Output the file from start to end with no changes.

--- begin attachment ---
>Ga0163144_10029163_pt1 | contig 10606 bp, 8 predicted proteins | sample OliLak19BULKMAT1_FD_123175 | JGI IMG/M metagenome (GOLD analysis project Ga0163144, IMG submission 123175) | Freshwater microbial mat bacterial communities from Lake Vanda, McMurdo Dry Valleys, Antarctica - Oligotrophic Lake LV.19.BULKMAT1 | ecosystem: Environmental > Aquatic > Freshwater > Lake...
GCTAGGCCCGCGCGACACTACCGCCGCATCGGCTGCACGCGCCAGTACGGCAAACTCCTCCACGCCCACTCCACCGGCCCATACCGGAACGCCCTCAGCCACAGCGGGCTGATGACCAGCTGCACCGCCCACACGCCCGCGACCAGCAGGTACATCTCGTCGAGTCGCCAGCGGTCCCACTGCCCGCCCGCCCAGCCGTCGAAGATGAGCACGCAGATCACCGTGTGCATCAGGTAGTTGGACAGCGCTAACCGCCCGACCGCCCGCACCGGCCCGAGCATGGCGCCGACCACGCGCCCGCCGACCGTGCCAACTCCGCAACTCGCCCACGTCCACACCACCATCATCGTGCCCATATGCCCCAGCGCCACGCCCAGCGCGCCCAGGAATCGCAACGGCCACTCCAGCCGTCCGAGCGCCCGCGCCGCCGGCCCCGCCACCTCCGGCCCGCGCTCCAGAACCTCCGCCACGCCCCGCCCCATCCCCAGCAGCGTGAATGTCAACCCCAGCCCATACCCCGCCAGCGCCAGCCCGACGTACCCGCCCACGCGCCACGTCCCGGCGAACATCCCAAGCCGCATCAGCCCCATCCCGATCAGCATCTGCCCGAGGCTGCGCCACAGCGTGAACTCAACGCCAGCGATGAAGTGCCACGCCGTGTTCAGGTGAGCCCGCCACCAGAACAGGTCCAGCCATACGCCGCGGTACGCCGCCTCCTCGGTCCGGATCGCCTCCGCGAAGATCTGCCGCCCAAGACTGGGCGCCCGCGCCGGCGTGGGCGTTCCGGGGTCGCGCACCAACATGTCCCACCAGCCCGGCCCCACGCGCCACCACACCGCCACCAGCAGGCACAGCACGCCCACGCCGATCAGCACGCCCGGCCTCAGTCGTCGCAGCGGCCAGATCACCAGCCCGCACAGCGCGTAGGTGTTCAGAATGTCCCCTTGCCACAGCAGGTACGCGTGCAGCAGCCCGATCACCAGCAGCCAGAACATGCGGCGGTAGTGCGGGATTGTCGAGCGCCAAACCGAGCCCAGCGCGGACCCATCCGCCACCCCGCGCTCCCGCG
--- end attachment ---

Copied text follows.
>Ga0163144_10029163_pt1 | contig 10606 bp, 8 predicted proteins | sample OliLak19BULKMAT1_FD_123175 | JGI IMG/M metagenome (GOLD analysis project Ga0163144, IMG submission 123175) | Freshwater microbial mat bacterial communities from Lake Vanda, McMurdo Dry Valleys, Antarctica - Oligotrophic Lake LV.19.BULKMAT1 | ecosystem: Environmental > Aquatic > Freshwater > Lake...
GCTAGGCCCGCGCGACACTACCGCCGCATCGGCTGCACGCGCCAGTACGGCAAACTCCTCCACGCCCACTCCACCGGCCCATACCGGAACGCCCTCAGCCACAGCGGGCTGATGACCAGCTGCACCGCCCACACGCCCGCGACCAGCAGGTACATCTCGTCGAGTCGCCAGCGGTCCCACTGCCCGCCCGCCCAGCCGTCGAAGATGAGCACGCAGATCACCGTGTGCATCAGGTAGTTGGACAGCGCTAACCGCCCGACCGCCCGCACCGGCCCGAGCATGGCGCCGACCACGCGCCCGCCGACCGTGCCAACTCCGCAACTCGCCCACGTCCACACCACCATCATCGTGCCCATATGCCCCAGCGCCACGCCCAGCGCGCCCAGGAATCGCAACGGCCACTCCAGCCGTCCGAGCGCCCGCGCCGCCGGCCCCGCCACCTCCGGCCCGCGCTCCAGAACCTCCGCCACGCCCCGCCCCATCCCCAGCAGCGTGAATGTCAACCCCAGCCCATACCCCGCCAGCGCCAGCCCGACGTACCCGCCCACGCGCCACGTCCCGGCGAACATCCCAAGCCGCATCAGCCCCATCCCGATCAGCATCTGCCCGAGGCTGCGCCACAGCGTGAACTCAACGCCAGCGATGAAGTGCCACGCCGTGTTCAGGTGAGCCCGCCACCAGAACAGGTCCAGCCATACGCCGCGGTACGCCGCCTCCTCGGTCCGGATCGCCTCCGCGAAGATCTGCCGCCCAAGACTGGGCGCCCGCGCCGGCGTGGGCGTTCCGGGGTCGCGCACCAACATGTCCCACCAGCCCGGCCCCACGCGCCACCACACCGCCACCAGCAGGCACAGCACGCCCACGCCGATCAGCACGCCCGGCCTCAGTCGTCGCAGCGGCCAGATCACCAGCCCGCACAGCGCGTAGGTGTTCAGAATGTCCCCTTGCCACAGCAGGTACGCGTGCAGCAGCCCGATCACCAGCAGCCAGAACATGCGGCGGTAGTGCGGGATTGTCGAGCGCCAAACCGAGCCCAGCGCGGACCCATCCGCCACCCCGCGCTCCCGCG